Officials ready for annual revelry of St. Patrick’s Day
CAPITAL REGION As a holiday associated with alcoholic revelry fast approaches, preparations are being made across the region to help people celebrate it, and be sure they don’t overdo it.
Even though St. Patrick’s Day falls on a Sunday this year, the annual St. Patrick’s Day parade in downtown Albany is on Saturday afternoon.
Two years ago, on the morning before the parade, house parties on a block of Hudson Avenue populated by off-campus fraternities and sororities spilled out onto the streets and the so-called “kegs and eggs” riot erupted.
The problems, which featured overturned cars, vandalized property and rocks and bottles thrown at city police, prompted the University at Albany to change the dates of its mid-semester break so that last year many students were out of town on St. Patrick’s Day. This year, the break week again starts Friday, with students not returning to campus until March 23.
Authorities said that it wasn’t just UAlbany students involved in the 2011 melee that resulted in 40 arrests, six on felony charges of rioting and criminal mischief.
“The university took a stand. We felt the actions of the participants were deplorable,” said Karl Luntta, a UAlbany spokesman. “It was not all University of Albany students but we felt we needed to take action.”
The 63rd annual St. Patrick’s Day parade will step off at 2 p.m. Saturday from the corner of Central Avenue and Quail Street.
The city of Saratoga Springs has also seen problems associated with St. Patrick’s Day celebrations. In 2010 a young man was struck by a car and killed near the corner of Caroline Street and Henry Street after a brawl in the early morning hours after St. Patrick’s Day.
In Saratoga Springs students at Skidmore College are also on their mid-term break until Monday.
“I haven’t seen Skidmore as a big problem the past couple of years,” said Saratoga Springs Public Safety Commissioner Chris Mathiesen.
He said people from other parts of the Capital Region coming to Saratoga to party have been causing some of the problems on Caroline Street, where many of the city’s bars are located.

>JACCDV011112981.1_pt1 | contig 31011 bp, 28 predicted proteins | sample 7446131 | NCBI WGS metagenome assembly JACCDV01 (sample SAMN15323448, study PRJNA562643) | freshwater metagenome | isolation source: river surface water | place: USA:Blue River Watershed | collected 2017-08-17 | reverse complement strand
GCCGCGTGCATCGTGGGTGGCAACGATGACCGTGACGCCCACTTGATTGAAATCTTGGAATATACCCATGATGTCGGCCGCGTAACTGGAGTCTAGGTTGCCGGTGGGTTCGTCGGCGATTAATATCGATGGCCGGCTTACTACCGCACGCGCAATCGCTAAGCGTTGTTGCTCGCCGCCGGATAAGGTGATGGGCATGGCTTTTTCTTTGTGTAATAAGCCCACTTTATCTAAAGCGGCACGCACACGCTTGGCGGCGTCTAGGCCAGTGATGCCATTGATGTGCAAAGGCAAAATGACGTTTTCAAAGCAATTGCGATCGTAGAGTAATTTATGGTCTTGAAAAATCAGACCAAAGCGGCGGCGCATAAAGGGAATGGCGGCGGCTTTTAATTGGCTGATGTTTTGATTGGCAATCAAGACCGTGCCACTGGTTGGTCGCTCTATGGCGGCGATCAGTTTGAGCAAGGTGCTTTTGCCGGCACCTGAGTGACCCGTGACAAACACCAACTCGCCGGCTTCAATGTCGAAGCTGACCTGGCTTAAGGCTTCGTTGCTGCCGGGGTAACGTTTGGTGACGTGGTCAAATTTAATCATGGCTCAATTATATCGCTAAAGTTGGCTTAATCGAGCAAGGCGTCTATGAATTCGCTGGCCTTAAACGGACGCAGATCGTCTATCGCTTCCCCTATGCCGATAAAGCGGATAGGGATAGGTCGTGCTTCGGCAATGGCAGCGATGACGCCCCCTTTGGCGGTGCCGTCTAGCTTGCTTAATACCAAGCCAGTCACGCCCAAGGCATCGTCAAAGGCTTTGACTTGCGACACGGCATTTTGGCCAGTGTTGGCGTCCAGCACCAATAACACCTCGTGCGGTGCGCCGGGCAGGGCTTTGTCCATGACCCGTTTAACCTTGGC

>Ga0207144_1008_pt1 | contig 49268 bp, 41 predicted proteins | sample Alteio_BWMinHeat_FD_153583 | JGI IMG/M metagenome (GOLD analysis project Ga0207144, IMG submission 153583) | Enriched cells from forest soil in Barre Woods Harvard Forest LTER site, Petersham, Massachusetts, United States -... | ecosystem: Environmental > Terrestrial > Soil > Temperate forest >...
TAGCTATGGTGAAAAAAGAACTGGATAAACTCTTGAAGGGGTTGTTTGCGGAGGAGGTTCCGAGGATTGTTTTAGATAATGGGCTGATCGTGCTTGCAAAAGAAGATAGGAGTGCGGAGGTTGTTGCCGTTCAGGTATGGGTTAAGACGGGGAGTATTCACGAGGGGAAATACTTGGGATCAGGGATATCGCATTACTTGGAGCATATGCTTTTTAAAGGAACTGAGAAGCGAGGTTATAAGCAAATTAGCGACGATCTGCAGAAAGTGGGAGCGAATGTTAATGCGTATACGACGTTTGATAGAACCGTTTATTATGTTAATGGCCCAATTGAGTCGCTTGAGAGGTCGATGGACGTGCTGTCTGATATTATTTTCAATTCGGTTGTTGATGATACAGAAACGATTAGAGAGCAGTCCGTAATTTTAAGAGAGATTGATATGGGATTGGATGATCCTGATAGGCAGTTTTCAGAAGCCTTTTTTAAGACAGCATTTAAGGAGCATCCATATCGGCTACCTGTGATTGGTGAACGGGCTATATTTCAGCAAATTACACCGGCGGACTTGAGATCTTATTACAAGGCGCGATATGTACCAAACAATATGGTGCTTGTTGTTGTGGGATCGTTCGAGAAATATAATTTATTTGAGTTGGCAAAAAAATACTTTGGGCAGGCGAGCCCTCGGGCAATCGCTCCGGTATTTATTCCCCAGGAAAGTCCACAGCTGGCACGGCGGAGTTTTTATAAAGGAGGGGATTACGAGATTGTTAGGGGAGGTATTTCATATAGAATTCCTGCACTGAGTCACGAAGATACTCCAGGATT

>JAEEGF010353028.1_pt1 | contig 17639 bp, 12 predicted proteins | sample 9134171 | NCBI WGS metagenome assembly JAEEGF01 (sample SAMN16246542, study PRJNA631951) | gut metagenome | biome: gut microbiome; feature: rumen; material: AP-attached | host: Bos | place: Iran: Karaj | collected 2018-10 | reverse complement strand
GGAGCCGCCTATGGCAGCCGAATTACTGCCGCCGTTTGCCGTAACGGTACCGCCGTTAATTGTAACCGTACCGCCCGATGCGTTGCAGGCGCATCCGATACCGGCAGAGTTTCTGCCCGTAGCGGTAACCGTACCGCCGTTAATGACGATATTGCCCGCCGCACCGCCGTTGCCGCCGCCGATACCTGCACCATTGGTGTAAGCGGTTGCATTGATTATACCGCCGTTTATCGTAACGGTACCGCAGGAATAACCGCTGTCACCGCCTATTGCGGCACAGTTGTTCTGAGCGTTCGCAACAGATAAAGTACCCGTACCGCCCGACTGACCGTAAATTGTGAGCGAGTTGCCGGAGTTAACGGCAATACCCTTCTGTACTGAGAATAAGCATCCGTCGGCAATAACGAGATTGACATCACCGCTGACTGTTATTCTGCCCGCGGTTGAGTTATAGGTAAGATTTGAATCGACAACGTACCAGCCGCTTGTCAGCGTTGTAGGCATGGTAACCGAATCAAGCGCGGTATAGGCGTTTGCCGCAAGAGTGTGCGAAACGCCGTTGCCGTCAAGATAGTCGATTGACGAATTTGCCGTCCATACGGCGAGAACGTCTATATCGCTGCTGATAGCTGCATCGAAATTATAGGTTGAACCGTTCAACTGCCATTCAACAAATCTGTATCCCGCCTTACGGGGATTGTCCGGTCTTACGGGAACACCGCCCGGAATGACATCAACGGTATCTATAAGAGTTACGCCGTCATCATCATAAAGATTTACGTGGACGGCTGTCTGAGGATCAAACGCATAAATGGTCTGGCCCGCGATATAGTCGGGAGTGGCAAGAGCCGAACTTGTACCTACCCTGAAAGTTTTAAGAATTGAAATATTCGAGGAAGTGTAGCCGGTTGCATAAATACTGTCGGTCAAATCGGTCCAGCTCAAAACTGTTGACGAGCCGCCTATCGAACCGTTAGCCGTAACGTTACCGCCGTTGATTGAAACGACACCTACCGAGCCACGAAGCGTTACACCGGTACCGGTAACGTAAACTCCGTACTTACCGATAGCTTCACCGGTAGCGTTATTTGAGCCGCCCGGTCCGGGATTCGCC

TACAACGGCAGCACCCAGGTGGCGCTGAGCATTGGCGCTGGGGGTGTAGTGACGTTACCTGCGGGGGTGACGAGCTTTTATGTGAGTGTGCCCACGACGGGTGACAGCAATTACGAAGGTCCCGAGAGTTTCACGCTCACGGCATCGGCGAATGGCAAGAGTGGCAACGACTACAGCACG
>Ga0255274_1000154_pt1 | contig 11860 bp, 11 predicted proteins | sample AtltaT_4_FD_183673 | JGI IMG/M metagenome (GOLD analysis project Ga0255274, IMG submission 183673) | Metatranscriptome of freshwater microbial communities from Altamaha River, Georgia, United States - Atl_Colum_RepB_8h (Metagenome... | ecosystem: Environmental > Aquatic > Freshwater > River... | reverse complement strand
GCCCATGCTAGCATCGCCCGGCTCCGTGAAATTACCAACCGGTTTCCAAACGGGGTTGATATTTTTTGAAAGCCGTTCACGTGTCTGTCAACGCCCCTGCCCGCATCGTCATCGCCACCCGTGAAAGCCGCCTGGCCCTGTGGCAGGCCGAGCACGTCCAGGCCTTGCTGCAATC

The biggest police problems in downtown Saratoga Springs come during the warmer summer months, Mathiesen said.
Saratoga Springs police Chief Christopher Cole said the city typically sees larger downtown crowds on St. Patrick’s Day. But even with last year’s usually warm, sunny St. Patrick’s Day on a Saturday things went relatively well, Mathiesen said.
“We don’t expect the same level of problems we see [when St. Patrick’s Day] is on a Friday or a Saturday,” he said.
A week before St. Patrick’s Day in 2012, city police and public safety officials met with downtown bar and restaurant owners to discuss measures to help avert problems. Both Cole and Mathiesen said the bar and restaurant owners and their staffs responded nicely. They instituted programs to train bar security personnel — bouncers — and instructed bartenders to identify people who have had too much to drink and stop serving them.
Cole said he has seen “a significant decrease” in police officers being injured over the past year in the downtown area.
Across Saratoga County, meanwhile, police agencies will be mounting a crackdown on driving while intoxicated in hopes of catching those who don’t know when to say when.
In Schenectady, St. Patrick’s Day problems aren’t as prevalent. Phil Wajda, a spokesman for Union College, said the college hasn’t seen any major problems on St. Patrick’s Day.
Throughout the region, St. Patrick’s Day is a busy time for bars and restaurants, especially those with an Irish theme. At Katie O’Byrne’s in Schenectady, for example, the bar and restaurant will host a St. Paddy’s Day block party starting at 6 p.m. Saturday. A large parking lot adjacent to the Irish bar will be fenced off and two bands will play. Beer will be on tap and hamburgers and other grilled foods will be for sale, said Kerri Wood, a bartender at Katie O’Byrne’s.
At Gaffney’s Restaurant on Caroline Street in Saratoga Springs, live music will be playing from 4 to 8 p.m. Sunday.
“It’s a Sunday, people will probably be out earlier and go home earlier,” said Kim Smith, a longtime manager at Gaffney’s. “It’s one of the holidays that people really look forward to.”